From April 19 to 20, 2023, the American Bar Association Rule of Law Initiative (ABA ROLI) conducted a Training of Legal CSOs on the Role of Paralegals in Advancing Human Rights in Johannesburg, South Africa under the auspices of the Advancing Rights in Southern Africa (ARISA) Program. The ARISA Program is a five-year initiative of ABA ROLI, Freedom House, Internews and PACT. ABA ROLI is responsible for the ARISA Program’s Intermediate Result Number two, on “Strengthen[ing] the capacity of regional and local civil society actors to seek redress of rights violations.” In line with this objective, ABA ROLI convened a training for Southern African legal civil society organizations (CSOs) litigating cases within ARISA’s thematic areas, namely women’s customary land rights; the rights of Indigenous Peoples; the rights of human rights defenders’; and media freedoms and digital rights; with a view to capacitating them with the requisite skills to effectively engage with or deploy paralegals to meet the access to justice needs of their beneficiaries.
The overall objective of the training was to equip identified legal CSOs with the skills and knowledge to effectively engage with and deploy paralegals to advance human rights in Southern Africa through litigation; and was geared towards seventeen participants from the following seven organizations: Legal Assistance Centre, Namibia; Federation of Women Lawyers, Lesotho; Women and Law in Southern Africa Research and Education Trust, Eswatini; Associação Moçambicana dos Advogados Cristãos (Mozambican Association of Christian Lawyers), Mozambique; Associação Mãos Livres (Free Hands Association), Angola; Natural Justice, South Africa; and Seinoli Legal Centre, Lesotho. Since the launch of the ARISA Program in 2018, ABA ROLI has been working with these legal CSOs to build their capacity to seek redress of human rights violations through training, sub granting, mentorship and provision of technical legal support.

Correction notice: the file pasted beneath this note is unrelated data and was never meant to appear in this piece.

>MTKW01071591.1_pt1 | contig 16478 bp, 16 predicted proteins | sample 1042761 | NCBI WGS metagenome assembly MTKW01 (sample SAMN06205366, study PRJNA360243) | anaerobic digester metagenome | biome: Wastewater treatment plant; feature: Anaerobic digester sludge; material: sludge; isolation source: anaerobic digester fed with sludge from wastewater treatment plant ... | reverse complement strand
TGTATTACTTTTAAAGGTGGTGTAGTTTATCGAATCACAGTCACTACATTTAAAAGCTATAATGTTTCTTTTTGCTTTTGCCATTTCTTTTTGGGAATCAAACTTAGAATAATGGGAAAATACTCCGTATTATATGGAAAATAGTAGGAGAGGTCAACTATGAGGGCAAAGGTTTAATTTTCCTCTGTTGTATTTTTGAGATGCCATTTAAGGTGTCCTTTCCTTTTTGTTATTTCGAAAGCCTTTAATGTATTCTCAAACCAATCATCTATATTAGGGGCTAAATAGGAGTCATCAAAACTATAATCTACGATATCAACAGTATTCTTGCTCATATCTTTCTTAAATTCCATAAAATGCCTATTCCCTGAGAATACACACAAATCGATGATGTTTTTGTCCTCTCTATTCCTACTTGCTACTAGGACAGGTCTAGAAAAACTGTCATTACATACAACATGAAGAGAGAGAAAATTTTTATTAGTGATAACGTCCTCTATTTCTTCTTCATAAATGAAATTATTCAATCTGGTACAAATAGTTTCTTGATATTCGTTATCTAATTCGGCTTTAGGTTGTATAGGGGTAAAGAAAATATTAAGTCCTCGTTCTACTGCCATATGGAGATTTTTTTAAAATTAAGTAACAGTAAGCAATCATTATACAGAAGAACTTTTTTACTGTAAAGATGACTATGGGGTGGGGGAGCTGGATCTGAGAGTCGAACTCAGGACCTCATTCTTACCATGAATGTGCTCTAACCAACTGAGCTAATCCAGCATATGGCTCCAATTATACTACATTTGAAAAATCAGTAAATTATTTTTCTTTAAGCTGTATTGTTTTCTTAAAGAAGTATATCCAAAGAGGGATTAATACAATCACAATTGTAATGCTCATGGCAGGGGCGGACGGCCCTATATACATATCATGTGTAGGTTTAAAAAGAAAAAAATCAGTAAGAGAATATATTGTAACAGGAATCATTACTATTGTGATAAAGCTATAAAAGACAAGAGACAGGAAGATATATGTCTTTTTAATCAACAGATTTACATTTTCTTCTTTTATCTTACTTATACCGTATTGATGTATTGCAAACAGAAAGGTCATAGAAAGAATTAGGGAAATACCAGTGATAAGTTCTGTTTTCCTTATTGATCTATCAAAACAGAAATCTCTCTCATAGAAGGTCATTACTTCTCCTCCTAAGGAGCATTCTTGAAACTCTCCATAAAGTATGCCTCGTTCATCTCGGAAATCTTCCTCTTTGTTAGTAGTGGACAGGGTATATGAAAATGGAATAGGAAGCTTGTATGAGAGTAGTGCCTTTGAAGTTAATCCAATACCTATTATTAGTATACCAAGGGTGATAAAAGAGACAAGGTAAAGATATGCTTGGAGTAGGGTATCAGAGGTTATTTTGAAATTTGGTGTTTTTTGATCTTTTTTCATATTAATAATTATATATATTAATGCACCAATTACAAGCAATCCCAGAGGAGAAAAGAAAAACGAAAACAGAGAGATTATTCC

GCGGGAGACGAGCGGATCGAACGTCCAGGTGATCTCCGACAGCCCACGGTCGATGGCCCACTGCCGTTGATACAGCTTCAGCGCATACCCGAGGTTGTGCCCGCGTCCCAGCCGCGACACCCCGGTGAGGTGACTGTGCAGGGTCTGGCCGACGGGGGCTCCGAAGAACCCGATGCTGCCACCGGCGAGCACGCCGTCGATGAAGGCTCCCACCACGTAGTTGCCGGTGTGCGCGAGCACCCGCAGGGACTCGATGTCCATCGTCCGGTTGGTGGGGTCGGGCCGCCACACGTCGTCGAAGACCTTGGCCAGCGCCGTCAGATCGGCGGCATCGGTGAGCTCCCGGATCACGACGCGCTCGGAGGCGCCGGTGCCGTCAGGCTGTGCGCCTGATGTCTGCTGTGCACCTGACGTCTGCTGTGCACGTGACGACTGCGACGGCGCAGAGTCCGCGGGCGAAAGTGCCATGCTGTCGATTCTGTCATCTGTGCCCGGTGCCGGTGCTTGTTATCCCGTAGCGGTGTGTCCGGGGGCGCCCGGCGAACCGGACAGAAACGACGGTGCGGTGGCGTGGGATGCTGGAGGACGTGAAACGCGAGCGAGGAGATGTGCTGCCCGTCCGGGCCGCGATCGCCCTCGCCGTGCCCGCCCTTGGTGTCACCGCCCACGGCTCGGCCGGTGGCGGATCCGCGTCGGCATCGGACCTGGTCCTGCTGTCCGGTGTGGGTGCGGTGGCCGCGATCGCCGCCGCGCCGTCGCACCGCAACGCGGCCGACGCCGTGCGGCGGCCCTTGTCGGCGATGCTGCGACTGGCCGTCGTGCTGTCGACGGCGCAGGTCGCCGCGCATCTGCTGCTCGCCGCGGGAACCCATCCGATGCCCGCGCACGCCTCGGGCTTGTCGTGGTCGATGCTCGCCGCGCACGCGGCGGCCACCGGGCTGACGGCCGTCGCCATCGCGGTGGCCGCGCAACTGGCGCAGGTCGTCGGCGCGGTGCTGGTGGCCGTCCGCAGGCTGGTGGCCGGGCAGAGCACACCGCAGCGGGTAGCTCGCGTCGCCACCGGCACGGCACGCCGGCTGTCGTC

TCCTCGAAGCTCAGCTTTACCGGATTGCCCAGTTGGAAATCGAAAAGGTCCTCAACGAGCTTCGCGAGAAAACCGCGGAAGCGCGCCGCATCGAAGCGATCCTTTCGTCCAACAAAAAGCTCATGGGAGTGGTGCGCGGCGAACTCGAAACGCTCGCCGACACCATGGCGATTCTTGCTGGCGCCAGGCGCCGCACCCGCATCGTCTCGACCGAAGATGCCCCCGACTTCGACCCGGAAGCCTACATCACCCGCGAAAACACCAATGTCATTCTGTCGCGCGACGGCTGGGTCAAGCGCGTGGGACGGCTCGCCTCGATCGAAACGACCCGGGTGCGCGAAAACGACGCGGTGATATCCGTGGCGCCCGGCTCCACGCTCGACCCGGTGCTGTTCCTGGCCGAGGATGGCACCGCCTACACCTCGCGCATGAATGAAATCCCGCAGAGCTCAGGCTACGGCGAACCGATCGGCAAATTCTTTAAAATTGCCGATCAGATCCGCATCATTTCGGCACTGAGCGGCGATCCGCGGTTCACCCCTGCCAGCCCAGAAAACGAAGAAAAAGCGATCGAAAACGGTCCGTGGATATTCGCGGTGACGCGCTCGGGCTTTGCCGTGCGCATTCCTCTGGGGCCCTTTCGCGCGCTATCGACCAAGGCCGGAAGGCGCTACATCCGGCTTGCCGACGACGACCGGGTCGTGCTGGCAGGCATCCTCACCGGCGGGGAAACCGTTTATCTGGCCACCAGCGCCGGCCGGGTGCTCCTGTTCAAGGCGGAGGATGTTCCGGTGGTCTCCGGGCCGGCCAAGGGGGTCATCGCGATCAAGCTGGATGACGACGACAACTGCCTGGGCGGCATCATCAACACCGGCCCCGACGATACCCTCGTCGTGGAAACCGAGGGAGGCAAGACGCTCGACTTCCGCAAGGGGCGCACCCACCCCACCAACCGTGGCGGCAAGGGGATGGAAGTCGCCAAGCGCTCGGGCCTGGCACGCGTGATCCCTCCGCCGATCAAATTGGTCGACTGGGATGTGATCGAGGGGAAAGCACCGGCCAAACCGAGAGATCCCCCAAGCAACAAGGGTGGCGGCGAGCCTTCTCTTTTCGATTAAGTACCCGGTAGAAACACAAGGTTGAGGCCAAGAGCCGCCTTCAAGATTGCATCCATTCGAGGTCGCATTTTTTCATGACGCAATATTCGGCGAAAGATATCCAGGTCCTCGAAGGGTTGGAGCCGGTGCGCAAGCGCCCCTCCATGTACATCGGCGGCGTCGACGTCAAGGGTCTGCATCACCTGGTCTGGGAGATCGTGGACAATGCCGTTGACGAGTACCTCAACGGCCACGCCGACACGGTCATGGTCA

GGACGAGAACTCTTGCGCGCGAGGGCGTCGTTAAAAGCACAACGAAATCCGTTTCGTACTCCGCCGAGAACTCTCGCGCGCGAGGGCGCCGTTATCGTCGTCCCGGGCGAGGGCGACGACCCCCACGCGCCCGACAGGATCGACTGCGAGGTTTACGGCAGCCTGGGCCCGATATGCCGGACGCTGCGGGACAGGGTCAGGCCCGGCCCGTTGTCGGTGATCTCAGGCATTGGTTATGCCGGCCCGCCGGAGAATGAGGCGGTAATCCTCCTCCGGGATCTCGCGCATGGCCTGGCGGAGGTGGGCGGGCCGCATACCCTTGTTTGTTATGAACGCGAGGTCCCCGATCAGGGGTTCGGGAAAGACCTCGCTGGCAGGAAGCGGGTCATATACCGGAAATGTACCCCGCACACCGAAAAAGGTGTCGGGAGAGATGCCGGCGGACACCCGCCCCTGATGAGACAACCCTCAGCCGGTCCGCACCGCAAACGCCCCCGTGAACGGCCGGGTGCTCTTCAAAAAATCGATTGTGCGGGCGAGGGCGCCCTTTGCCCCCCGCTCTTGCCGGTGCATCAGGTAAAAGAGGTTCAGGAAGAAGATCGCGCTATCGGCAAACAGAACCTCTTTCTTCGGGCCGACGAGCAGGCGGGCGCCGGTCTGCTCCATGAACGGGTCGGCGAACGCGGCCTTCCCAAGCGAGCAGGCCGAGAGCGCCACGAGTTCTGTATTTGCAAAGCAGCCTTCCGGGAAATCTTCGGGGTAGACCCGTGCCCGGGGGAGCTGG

The training was facilitated by two ABA ROLI staff members, Dr. Makanatsa Makonese, ARISA Deputy Chief of Party, and Ms. Faith Munyati, ARISA staff attorney; and two guest trainers. The first guest trainer, Willem Odendaal, is a human rights lawyer and indigenous peoples’ rights activist based in Namibia who reflected on his experiences working on indigenous peoples’ rights issues with paralegals. To promote South-South cooperation, ARISA also invited Professor Marlon Manuel from the Philippines, a senior advisor with the Namati Legal Empowerment Network. Professor Manuel shared on the experiences and lessons learnt from his region which the participants could use to advocate for the formal recognition of paralegals in Southern Africa, particularly in relation to promoting land rights. He also presented on key considerations and steps to be taken when organizations are establishing paralegal programs.